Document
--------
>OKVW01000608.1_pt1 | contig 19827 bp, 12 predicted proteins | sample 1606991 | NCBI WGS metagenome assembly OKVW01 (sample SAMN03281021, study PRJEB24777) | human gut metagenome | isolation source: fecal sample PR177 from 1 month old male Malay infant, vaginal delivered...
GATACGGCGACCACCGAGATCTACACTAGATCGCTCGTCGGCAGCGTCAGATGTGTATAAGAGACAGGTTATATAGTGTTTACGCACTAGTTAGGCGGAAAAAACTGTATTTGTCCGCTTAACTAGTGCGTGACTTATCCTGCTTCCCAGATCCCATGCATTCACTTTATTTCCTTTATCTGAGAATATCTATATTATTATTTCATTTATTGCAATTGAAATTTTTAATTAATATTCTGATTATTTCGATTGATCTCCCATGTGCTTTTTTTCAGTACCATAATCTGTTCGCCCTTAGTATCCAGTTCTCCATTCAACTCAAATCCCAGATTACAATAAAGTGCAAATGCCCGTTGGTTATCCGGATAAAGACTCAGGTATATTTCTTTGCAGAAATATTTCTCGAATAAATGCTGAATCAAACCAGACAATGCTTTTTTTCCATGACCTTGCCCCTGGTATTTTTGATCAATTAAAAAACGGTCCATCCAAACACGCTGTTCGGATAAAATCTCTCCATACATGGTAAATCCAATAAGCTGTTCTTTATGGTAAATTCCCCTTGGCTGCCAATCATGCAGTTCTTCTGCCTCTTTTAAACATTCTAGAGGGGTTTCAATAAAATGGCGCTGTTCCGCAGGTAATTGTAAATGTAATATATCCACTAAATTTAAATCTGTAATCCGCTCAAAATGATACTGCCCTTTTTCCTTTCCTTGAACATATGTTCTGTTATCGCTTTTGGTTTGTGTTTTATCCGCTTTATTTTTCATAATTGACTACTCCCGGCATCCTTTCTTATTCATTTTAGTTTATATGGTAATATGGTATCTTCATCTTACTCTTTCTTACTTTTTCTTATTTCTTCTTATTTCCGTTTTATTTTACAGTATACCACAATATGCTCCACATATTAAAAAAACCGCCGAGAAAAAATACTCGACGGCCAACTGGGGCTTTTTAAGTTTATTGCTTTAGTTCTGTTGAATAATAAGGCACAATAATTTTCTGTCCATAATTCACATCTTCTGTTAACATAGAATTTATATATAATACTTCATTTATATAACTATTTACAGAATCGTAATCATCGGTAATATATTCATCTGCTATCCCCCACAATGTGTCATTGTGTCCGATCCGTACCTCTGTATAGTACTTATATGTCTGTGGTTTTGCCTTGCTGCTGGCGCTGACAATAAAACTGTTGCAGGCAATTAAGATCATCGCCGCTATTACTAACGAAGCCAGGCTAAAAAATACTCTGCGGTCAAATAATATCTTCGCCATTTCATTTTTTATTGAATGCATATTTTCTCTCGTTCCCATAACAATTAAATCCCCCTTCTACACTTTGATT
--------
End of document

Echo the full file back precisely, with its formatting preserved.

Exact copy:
>OKVW01000608.1_pt1 | contig 19827 bp, 12 predicted proteins | sample 1606991 | NCBI WGS metagenome assembly OKVW01 (sample SAMN03281021, study PRJEB24777) | human gut metagenome | isolation source: fecal sample PR177 from 1 month old male Malay infant, vaginal delivered...
GATACGGCGACCACCGAGATCTACACTAGATCGCTCGTCGGCAGCGTCAGATGTGTATAAGAGACAGGTTATATAGTGTTTACGCACTAGTTAGGCGGAAAAAACTGTATTTGTCCGCTTAACTAGTGCGTGACTTATCCTGCTTCCCAGATCCCATGCATTCACTTTATTTCCTTTATCTGAGAATATCTATATTATTATTTCATTTATTGCAATTGAAATTTTTAATTAATATTCTGATTATTTCGATTGATCTCCCATGTGCTTTTTTTCAGTACCATAATCTGTTCGCCCTTAGTATCCAGTTCTCCATTCAACTCAAATCCCAGATTACAATAAAGTGCAAATGCCCGTTGGTTATCCGGATAAAGACTCAGGTATATTTCTTTGCAGAAATATTTCTCGAATAAATGCTGAATCAAACCAGACAATGCTTTTTTTCCATGACCTTGCCCCTGGTATTTTTGATCAATTAAAAAACGGTCCATCCAAACACGCTGTTCGGATAAAATCTCTCCATACATGGTAAATCCAATAAGCTGTTCTTTATGGTAAATTCCCCTTGGCTGCCAATCATGCAGTTCTTCTGCCTCTTTTAAACATTCTAGAGGGGTTTCAATAAAATGGCGCTGTTCCGCAGGTAATTGTAAATGTAATATATCCACTAAATTTAAATCTGTAATCCGCTCAAAATGATACTGCCCTTTTTCCTTTCCTTGAACATATGTTCTGTTATCGCTTTTGGTTTGTGTTTTATCCGCTTTATTTTTCATAATTGACTACTCCCGGCATCCTTTCTTATTCATTTTAGTTTATATGGTAATATGGTATCTTCATCTTACTCTTTCTTACTTTTTCTTATTTCTTCTTATTTCCGTTTTATTTTACAGTATACCACAATATGCTCCACATATTAAAAAAACCGCCGAGAAAAAATACTCGACGGCCAACTGGGGCTTTTTAAGTTTATTGCTTTAGTTCTGTTGAATAATAAGGCACAATAATTTTCTGTCCATAATTCACATCTTCTGTTAACATAGAATTTATATATAATACTTCATTTATATAACTATTTACAGAATCGTAATCATCGGTAATATATTCATCTGCTATCCCCCACAATGTGTCATTGTGTCCGATCCGTACCTCTGTATAGTACTTATATGTCTGTGGTTTTGCCTTGCTGCTGGCGCTGACAATAAAACTGTTGCAGGCAATTAAGATCATCGCCGCTATTACTAACGAAGCCAGGCTAAAAAATACTCTGCGGTCAAATAATATCTTCGCCATTTCATTTTTTATTGAATGCATATTTTCTCTCGTTCCCATAACAATTAAATCCCCCTTCTACACTTTGATT